Doctors can’t see it, touch it or measure it. They often have to rely on the patient’s word that it even exists, what form it takes and with what frequency it appears. It is chronic pain; a debilitating condition that can be difficult to diagnose and effectively treat.

Chronic pain can often lead a person into depression that adds another layer of difficulties in dealing with everyday problems such as raising children, the ups and downs of married life and maintaining employment. However, antidepressants can be a crucial part of an array of tools needed to combat chronic pain.

Remembering those who served the nation

As we head into the Fourth of July three-day weekend, it’s a good time to pause and reflect not only on the values of the nation, but also some of its achievements and leaders. Widely considered one of the greatest presidents, Franklin Delano Roosevelt helped lead the country out of the Great Depression and through the years-long, monumental effort and sacrifice required to emerge triumphant in World War II.

It’s worth remembering that FDR did all this while dealing with a disability; he had contracted polio in the 1920s. His struggles with the effects of the disease have been well-documented. It’s believed by many historians that his determination to fight the effects of infantile paralysis, as polio is also known, was evidence of the character traits the nation later needed after Pearl Harbor.

A celebration of America's greatest advocate for the disabled

She could not hear, but the words she spoke helped change America for the better. She could not see, but her vision helped create an activist community for people with disabilities. This Friday we celebrate the remarkable life and achievements of Helen Keller.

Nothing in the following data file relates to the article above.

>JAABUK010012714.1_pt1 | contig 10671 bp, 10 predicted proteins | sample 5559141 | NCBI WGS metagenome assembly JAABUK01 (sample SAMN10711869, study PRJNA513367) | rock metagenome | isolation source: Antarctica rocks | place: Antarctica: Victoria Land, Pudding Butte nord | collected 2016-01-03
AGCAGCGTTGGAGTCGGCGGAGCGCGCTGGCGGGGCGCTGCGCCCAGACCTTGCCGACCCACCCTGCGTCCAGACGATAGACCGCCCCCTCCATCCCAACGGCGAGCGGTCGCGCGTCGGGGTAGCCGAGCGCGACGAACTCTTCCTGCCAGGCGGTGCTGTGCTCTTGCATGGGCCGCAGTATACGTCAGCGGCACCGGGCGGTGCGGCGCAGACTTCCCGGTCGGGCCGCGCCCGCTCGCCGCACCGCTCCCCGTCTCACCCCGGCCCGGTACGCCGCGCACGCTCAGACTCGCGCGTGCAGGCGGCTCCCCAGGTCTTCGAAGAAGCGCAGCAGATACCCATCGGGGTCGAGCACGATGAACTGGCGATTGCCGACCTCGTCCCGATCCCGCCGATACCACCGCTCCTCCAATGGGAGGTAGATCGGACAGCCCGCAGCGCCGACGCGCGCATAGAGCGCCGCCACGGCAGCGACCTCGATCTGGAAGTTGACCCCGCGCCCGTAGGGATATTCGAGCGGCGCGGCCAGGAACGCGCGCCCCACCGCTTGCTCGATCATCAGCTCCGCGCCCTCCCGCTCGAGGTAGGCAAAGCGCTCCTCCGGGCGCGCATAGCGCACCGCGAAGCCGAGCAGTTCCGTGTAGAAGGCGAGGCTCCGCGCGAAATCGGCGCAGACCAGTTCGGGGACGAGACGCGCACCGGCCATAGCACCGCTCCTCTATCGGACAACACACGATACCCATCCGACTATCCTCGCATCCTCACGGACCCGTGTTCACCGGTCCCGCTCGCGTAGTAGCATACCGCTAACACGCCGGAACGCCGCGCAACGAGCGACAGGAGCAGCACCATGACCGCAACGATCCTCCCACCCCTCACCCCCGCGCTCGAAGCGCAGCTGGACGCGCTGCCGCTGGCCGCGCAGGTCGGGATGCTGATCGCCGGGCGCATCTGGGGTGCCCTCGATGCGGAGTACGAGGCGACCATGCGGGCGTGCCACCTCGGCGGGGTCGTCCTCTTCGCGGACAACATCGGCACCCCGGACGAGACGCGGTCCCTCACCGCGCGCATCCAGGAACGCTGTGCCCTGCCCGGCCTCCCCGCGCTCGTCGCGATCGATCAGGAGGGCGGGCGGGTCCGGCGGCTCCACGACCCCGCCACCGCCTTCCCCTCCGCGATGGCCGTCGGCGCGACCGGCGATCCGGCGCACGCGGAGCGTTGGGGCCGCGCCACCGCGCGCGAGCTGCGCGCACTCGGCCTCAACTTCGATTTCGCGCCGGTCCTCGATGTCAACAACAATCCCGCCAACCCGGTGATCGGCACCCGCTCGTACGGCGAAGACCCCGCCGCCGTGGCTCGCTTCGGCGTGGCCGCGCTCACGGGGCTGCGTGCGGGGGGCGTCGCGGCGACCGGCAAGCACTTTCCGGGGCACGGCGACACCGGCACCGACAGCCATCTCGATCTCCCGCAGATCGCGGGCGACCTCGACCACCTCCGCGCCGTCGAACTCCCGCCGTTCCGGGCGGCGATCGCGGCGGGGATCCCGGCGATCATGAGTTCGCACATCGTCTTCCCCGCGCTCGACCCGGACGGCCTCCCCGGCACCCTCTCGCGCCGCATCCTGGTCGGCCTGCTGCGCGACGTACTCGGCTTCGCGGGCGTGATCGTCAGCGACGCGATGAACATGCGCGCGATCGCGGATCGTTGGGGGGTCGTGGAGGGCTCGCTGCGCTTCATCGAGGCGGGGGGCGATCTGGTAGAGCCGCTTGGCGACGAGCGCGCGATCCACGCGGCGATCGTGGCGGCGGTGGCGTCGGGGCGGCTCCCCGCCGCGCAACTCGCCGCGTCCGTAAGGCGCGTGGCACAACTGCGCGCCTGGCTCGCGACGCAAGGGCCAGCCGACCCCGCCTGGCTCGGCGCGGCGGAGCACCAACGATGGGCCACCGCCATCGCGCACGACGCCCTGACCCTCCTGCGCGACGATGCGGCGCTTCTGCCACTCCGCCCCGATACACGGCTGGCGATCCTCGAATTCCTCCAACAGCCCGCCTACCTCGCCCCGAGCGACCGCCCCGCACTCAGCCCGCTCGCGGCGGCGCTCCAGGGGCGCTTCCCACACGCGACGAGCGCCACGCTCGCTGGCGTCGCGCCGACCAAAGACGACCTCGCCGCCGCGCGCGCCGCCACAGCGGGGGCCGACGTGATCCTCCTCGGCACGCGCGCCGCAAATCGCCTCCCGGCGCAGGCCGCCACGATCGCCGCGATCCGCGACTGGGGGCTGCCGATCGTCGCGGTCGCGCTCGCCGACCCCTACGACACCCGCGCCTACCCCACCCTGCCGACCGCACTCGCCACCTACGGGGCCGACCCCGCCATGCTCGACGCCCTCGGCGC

The worldwide organization Helen Keller International notes on its website that it has screened thousands of New Jersey students, including here in Newark, helping about one out of every five to receive the corrective eyewear they need. Keller would undoubtedly be proud of the organization, as well as of Social Security Disability, our government’s effort to help people who lose their ability to work to illness or injury.

Fighting diabetes and heart disease at the same time

Life is complicated. And when you are among the 29 million Americans with diabetes, the risk of developing other serious diseases rises. That can mean someone’s struggles with diabetes can be complicated by cardiovascular disease.

Many in Newark battling diabetes are also forced to contend with heart disease. In fact, according to the American Heart Association, strokes and heart diseases are the leading causes of death among those with Type 2 diabetes. 

Fun? Apps, games simulate disabilities

There are dazzling phone apps, Xbox games and computer software that can give users a sense of what it’s like to fly, fire weapons at zombies and aliens, steal cars, and make millions of dollars managing businesses. There are also an increasing number of digital simulations that can give the non-disabled some idea of what it’s like to have a disability.

Some critics wonder if the games and apps give anyone a true sense of life with a disability, any more than “Grand Theft Auto” games give players a sense of what a life of street crime does to a person.